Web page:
Dialogue and consultation based on an equal footing and sincerity, instead of tariffs, are the only effective ways to break the impasse in China-U.S. trade talks, experts said.
Their words came as top leaders of China and the United States are scheduled to meet during the upcoming G20 summit.
Wei Jianguo, vice-president of the China Center for International Economic Exchanges, said: "China and the U.S. need to further align their interests and resolve their differences through mutually beneficial dialogues and consultations. Both sides need to show sincerity in future talks."
Tariffs only harm the interests of both countries' companies and consumers, and weaken global economic prospects, Wei said.
"Globalization is an irreversible trend," said Sun Xuegong, director of the Economic Research Institute of the National Development and Reform Commission's Academy of Macroeconomic Research.
Sun said he hopes the U.S. government can realize that globalization is based on objective laws, and that Washington can respect facts and get back on track with China to pursue win-win results.
Dong Yan, director of the International Trade Office at the Chinese Academy of Social Sciences' Institute of World Economics and Politics, said it is a prerequisite that negotiators treat each other equally during talks, as any trade deal needs to address the concerns of both parties.
China's solid progress in its reform and opening-up is exemplified by the adoption of the Foreign Investment Law and a further widening of market access, Dong said.
The U.S. government should not ignore such progress that China has made and keep putting pressure on the country, Dong added.
Washington has been threatening to impose additional tariffs on a further $300 billion worth of Chinese imports.
U.S. Trade Representative Robert Lighthizer said last week: "If there's a better idea than tariffs I'd like to hear it. I haven't heard it."
Lighthizer made the remark in response to a question during a Senate Finance Committee meeting about what the U.S. government's strategy would be if trade talks with China collapse.
Zhou Mi, a senior research fellow at the Chinese Academy of International Trade and Economic Cooperation, said the cost of imports into the U.S. is bound to rise if the U.S. government increases levies on more Chinese goods.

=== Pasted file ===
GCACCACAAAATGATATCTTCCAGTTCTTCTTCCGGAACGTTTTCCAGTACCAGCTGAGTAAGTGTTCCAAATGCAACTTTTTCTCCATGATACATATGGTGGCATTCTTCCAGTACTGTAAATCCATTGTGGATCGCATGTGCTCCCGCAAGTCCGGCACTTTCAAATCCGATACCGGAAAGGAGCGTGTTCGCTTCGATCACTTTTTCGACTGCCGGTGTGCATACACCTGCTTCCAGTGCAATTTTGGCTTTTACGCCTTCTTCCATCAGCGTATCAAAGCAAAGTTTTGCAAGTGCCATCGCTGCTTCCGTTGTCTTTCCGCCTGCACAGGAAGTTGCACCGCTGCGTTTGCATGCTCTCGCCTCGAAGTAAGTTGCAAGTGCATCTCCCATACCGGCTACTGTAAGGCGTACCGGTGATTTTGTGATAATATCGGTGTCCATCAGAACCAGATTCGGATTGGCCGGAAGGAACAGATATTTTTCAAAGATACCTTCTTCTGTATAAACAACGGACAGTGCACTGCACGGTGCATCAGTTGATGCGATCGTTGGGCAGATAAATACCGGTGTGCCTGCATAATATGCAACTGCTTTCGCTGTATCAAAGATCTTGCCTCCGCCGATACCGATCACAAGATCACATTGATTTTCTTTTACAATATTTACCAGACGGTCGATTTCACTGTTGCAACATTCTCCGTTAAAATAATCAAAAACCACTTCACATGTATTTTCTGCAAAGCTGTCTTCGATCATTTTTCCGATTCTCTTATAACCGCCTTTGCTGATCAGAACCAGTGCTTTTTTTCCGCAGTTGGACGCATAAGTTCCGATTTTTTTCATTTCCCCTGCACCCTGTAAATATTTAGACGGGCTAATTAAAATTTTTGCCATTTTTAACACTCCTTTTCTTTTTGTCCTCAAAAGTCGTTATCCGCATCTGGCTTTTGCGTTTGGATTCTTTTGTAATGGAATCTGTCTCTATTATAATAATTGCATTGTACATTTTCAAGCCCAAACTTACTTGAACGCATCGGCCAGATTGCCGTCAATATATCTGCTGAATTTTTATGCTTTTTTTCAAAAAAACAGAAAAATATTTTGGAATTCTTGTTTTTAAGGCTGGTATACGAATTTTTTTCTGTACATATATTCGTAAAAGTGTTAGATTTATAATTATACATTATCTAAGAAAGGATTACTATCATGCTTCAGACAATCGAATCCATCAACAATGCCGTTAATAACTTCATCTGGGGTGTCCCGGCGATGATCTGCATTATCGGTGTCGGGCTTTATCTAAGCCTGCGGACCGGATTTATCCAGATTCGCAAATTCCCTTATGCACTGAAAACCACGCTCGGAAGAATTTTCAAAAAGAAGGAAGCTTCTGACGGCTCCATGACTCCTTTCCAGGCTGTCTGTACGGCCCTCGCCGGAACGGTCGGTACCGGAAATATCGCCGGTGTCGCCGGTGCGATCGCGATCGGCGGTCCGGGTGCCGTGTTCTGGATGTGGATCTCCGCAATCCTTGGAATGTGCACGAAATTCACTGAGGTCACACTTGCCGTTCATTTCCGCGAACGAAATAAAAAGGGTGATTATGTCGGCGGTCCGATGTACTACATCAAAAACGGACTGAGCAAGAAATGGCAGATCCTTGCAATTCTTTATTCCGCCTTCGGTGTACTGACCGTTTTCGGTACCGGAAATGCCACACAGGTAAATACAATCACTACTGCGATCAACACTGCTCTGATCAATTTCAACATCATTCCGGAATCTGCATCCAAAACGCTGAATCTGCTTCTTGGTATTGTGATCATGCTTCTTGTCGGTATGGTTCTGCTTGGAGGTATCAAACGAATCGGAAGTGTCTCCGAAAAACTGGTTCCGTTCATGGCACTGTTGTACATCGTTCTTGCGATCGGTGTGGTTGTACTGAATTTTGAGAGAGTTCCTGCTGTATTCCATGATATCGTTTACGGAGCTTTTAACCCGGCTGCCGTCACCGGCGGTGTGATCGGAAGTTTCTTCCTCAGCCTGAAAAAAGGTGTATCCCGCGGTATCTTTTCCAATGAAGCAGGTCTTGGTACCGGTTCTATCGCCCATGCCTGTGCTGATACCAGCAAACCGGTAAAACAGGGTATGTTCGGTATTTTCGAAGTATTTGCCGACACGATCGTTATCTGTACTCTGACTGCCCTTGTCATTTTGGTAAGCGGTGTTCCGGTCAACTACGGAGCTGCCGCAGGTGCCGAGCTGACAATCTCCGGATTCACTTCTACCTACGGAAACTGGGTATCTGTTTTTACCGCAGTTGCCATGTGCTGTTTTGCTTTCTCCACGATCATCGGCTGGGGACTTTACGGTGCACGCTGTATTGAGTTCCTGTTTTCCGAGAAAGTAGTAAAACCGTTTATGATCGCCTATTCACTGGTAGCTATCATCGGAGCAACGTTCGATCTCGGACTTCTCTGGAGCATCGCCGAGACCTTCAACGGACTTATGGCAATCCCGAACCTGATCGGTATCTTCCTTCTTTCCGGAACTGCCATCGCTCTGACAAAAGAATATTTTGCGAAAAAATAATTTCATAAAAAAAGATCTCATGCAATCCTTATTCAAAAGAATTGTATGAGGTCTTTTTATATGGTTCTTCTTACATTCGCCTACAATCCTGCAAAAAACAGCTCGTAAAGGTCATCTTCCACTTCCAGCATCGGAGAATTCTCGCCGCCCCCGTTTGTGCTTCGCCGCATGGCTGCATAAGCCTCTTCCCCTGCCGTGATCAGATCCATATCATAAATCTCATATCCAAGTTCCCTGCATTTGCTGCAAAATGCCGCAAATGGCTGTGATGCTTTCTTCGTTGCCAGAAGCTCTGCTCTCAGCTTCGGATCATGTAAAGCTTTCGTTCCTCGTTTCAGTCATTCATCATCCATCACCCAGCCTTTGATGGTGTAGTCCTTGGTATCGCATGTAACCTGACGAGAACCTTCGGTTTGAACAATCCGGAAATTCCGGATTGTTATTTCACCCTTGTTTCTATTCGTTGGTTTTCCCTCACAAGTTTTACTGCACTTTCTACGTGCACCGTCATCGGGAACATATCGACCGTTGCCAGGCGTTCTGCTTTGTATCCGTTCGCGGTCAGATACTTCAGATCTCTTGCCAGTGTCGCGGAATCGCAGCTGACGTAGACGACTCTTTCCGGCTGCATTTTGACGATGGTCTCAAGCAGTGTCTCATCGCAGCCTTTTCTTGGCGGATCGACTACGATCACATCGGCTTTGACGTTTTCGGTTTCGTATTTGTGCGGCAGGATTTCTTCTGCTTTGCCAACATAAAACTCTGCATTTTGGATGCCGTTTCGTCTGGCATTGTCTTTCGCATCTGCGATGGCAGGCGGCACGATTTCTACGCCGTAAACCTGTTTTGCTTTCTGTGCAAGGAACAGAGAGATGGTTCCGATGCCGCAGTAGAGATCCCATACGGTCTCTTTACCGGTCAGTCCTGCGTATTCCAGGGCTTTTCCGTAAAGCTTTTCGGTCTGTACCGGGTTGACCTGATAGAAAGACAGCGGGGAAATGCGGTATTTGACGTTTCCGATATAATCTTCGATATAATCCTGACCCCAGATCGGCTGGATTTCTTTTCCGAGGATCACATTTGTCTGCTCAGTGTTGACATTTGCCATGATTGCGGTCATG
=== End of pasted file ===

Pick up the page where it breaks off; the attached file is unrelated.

Zhou said major adjustments of the existing global division of labor cooperation can influence the quality of products, and prices will surge.
"It will greatly increase costs for U.S. consumers, and they may have to choose products of lower quality but higher prices," the expert said.
The U.S. Council for International Business said its members are concerned that the U.S. proposed tariffs "will stifle the U.S. economy".
"The imposition of yet another set of tariffs would affect many sectors vital to the U.S. economy and jobs, thus severely impacting consumers and U.S. competitiveness," said the business group in written comments recently submitted to the U.S. Trade Representative office.
Some U.S. business owners recently expressed concerns over the U.S. government's tariff moves targeting China. Heather Shepardson, CEO of importer Rauch Industries Inc, said about three quarters of its glass Christmas ornaments from abroad come from China.
"No other country has the capacity to manufacture the broad array of ornaments currently made in China, and certainly not at the price points that most Americans can and are willing to accept," She said, adding that a tariff of up to 25 percent is "unfathomable for me and my colleagues in our industry", most of which are also small businesses.
The company of Thomas Harman, founder and CEO of privately run Balsam Brands, deals in artificial Christmas trees that require labor-intensive production and are "almost exclusively made in China".
"Imposing tariffs on artificial Christmas trees could be poorly received by American consumers given the importance of the Christmas tree in holiday celebrations and traditions," he said.
Xinhua contributed to this story.